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The importance of nursing during Covid-19, an interview with Rachael Solomon

This week we interviewed Rachael Solomon who grew up South African but currently lives and works in the Netherlands. She trained to be a General Practitioner, Psychiatric, Community nurse and Midwife in South Africa. After her training she moved to Birmingham in the UK, where she worked in the medical department of the University Hospital. After a couple of years she returned to South Africa and worked at a Psychiatric Hospital. Due to family commitments Rachael then went into the teaching profession. In order to combine her teaching experience with nursing, she went into clinical research and got a job at a clinical research organization (CRO).

We were excited to interview Rachael not only to learn more about her opinion on the communication with patients during the crisis and clinical trials, but also to highlight the importance of nursing staff during the COVID-19crisis. We all know that medical staff are key to overcome this pandemic, and at The Future of Healthcare we believe it is important to put the spotlight on the vital work of nursing.

Rachael was asked about the efforts she is putting forth in monitoring the virus and how it is affecting people who live in different countries.

“So, I know how different countries are dealing with the pandemic and at what stage they are at. And it is very interesting to see how different health organizations and people are coping with the COVID-19 virus in all these different countries. What I do is I read a lot of articles and keep up with the news.’’

In regards to how information is being delivered to the public she said that the South African president, along with other ministers, use information from the World Health Organization (WHO), which is delivered to the public during the presidential address. South Africa properly adheres with the WHO guideline on issues like tracking, tracing, testing, isolating and supporting of individuals infected by the virus.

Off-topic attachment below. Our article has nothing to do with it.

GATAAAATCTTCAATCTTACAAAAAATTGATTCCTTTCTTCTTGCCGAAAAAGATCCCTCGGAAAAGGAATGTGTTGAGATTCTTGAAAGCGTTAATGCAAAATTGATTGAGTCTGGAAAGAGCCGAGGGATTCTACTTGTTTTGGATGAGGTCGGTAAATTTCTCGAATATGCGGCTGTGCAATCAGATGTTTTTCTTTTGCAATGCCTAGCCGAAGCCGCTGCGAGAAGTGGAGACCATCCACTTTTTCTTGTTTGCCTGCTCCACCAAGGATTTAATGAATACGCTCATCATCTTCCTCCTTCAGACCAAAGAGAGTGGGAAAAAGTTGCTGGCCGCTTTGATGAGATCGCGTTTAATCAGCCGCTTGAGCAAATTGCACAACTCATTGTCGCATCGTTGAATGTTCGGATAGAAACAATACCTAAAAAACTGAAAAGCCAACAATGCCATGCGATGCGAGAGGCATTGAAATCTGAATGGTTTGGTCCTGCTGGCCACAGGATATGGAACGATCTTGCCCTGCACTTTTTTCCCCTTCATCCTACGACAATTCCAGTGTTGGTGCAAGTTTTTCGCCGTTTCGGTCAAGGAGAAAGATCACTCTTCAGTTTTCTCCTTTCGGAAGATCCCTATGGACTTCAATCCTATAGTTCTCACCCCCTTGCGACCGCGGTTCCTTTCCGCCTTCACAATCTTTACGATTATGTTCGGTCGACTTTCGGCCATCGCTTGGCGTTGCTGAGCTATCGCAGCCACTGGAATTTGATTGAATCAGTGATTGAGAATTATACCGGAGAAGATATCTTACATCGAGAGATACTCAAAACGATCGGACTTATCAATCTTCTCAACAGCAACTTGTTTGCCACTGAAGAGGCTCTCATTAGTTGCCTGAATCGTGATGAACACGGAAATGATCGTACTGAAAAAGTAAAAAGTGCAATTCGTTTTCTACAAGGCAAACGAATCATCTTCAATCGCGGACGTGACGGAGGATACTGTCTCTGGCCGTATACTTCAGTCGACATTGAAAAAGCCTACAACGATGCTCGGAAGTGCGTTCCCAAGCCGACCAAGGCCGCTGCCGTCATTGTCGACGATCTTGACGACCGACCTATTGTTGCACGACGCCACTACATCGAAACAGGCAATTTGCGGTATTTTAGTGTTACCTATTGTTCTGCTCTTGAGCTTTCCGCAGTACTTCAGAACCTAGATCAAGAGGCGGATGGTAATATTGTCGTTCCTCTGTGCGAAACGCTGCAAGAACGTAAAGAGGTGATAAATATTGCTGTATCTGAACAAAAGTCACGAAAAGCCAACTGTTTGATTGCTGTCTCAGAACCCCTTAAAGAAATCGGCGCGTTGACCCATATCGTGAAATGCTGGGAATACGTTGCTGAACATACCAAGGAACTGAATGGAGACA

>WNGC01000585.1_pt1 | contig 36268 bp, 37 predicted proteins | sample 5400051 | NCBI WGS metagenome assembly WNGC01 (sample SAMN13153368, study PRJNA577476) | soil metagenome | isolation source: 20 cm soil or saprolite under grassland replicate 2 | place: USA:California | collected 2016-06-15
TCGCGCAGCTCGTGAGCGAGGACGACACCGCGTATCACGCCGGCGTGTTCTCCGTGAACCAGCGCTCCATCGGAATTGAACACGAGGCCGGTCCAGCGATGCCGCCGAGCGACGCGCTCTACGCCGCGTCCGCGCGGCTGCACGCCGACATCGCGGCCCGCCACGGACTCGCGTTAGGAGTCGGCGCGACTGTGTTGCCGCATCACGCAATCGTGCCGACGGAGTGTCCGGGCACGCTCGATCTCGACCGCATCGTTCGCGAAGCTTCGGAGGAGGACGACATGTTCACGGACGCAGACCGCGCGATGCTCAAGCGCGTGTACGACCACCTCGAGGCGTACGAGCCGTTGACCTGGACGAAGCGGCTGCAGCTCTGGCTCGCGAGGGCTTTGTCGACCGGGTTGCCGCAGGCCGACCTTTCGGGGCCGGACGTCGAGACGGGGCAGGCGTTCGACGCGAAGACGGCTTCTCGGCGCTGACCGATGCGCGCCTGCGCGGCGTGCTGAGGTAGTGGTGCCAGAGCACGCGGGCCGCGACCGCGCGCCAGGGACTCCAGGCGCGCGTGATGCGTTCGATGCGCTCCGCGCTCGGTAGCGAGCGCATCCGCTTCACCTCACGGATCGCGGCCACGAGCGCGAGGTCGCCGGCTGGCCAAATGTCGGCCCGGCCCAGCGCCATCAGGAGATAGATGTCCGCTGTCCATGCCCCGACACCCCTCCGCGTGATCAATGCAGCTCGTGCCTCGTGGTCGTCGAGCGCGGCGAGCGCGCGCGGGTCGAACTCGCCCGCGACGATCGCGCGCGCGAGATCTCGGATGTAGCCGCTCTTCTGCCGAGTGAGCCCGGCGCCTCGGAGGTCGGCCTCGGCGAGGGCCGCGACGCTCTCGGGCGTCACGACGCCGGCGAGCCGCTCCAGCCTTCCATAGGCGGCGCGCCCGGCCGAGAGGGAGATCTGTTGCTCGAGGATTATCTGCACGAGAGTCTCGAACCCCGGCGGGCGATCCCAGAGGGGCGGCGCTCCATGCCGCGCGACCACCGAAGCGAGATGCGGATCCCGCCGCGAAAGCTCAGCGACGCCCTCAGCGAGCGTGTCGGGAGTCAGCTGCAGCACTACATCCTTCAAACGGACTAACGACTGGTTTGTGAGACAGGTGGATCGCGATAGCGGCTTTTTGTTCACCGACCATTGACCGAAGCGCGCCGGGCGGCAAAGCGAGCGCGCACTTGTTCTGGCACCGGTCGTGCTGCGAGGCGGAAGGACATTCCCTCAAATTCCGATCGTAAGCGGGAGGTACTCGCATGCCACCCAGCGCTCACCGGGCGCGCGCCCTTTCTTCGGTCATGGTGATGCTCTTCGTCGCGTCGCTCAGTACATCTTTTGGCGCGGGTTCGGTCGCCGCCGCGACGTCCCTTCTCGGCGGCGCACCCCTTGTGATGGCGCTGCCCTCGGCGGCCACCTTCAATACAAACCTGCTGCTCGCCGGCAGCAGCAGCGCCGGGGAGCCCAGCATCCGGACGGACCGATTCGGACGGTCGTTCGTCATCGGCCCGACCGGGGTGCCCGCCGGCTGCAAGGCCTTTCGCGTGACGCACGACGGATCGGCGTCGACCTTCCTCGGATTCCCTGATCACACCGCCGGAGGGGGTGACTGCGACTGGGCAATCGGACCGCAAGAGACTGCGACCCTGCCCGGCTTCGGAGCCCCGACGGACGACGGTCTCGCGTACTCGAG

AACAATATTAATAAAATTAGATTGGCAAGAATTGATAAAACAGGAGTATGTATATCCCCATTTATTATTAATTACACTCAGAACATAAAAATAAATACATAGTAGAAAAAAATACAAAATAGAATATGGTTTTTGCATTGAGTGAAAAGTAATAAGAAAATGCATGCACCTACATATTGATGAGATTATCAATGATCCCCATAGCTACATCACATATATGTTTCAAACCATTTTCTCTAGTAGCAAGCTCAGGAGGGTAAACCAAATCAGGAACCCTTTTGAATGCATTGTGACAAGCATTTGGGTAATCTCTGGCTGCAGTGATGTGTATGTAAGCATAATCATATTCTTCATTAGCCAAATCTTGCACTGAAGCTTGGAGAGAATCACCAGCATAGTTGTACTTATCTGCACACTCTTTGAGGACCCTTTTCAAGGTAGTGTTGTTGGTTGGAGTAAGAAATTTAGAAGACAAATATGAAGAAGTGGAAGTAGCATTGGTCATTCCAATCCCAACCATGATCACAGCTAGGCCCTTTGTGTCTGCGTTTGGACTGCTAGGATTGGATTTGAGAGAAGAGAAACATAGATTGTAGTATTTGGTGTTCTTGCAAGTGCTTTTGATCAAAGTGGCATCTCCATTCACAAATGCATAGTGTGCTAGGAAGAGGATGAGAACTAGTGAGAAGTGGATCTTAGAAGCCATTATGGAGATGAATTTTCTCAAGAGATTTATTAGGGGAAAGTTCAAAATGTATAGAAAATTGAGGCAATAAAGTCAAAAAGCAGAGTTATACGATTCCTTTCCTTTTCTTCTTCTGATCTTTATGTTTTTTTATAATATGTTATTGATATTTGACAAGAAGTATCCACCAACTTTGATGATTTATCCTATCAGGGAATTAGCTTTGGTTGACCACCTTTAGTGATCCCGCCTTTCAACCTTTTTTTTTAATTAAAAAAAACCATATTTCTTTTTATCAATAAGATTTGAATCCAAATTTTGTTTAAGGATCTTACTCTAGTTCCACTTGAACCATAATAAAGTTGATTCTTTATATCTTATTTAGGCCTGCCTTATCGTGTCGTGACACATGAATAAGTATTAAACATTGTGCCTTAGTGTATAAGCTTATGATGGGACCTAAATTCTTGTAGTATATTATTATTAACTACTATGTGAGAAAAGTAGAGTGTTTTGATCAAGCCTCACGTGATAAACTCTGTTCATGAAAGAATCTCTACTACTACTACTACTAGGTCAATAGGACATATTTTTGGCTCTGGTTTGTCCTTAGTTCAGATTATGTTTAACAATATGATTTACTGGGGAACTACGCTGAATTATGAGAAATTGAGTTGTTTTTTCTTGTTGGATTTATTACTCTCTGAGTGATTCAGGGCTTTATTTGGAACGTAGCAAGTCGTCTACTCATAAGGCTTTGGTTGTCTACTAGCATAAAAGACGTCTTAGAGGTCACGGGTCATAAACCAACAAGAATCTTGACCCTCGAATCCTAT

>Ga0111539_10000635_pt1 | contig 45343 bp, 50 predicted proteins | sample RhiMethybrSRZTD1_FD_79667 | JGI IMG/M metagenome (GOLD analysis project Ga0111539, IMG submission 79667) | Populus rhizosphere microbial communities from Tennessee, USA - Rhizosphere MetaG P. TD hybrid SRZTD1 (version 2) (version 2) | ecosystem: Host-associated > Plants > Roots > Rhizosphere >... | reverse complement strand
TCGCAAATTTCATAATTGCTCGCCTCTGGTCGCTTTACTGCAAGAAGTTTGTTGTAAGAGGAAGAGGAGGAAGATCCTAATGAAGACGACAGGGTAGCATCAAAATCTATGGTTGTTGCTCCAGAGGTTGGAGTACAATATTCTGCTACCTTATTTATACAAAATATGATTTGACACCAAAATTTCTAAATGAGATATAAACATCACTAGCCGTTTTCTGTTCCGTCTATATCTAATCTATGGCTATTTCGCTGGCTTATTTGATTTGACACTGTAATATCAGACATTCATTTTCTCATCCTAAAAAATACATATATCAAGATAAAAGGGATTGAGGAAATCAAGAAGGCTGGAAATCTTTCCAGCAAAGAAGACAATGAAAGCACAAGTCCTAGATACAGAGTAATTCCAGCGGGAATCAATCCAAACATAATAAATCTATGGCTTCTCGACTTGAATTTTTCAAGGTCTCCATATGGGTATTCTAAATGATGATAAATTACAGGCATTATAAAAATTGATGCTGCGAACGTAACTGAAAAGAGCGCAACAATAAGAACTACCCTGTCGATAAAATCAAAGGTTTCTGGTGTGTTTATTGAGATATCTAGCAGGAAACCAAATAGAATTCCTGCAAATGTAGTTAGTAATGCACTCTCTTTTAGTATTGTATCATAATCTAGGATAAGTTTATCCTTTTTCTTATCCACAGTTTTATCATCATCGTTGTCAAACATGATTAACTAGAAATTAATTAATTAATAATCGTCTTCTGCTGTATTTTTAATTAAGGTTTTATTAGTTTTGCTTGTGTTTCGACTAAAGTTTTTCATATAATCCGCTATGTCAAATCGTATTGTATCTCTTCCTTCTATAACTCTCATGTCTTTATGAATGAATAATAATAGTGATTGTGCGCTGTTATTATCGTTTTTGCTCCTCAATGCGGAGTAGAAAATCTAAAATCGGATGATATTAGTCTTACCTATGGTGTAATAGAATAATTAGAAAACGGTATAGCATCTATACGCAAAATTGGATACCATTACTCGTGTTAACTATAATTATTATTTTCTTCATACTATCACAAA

Clinical trials have already begun. Subjects that are recruited for these trials include those who have already recovered from the COVID-19 virus or those who are currently dealing with it. Many who have recovered from the virus, have donated their blood for research purposes. While in a clinical trial, medical personnel work hard to educate patients on infection control during the trial. The CROs should be responsible for providing the quarantine facilities while the research is taking place. Because there is a demand on the healthcare systems at a global level, the CROs are more equipped to set up facilities for clinical trials to take place.

Personal protective equipment, or PPE, is very crucial in the healthcare field. The patient equipment is just as vital in order to keep track of the trials. Equipment can include monitors, patient tracking and testing equipment. CROs should be responsible for providing the PPE and equipment as well as offering support to patients while in the trials.

Patients and healthcare professionals involved in a trial need to be given all the information and explanations before participating, in order to successfully complete the trial. Some of these include:

  • Some patients will receive placebos while others are receiving the actual drug being tested.
  • Sometimes there are no side effects when on the placebo. At the same time, the patient that is currently taking the testing drug may get better while the other patient on the placebo will not.
  • It is important that the researchers are honest with healthcare professionals in order for them to provide the right information to patients regarding the drug on trial.
  • In the past, trials would seem to gear more towards people who live in poverty and those who cannot afford medications to get better. Now, organizations such as EMA, FDA, and WMA are monitoring the clinical trials to ensure that they are fair and that all standards, rules and regulations are followed and met.
  • Social media coverage of the COVID-19 virus seems to have become misleading in some regards and it makes it hard on society to determine what is true and what is false.
  • In some clinical trials the healthcare professionals and subjects do not know which patients get the drug on trial and who gets the placebo.

Rachael concluded the interview by stating that ‘’in the future, it will be very important to build trust and educate the public about the benefits of participating in clinical research and clinical trials, but also for the public to rely on the advice of medical professionals instead of relying on fake news on social media. This will be a struggle but a goal that can be reached.’’

 

 

 

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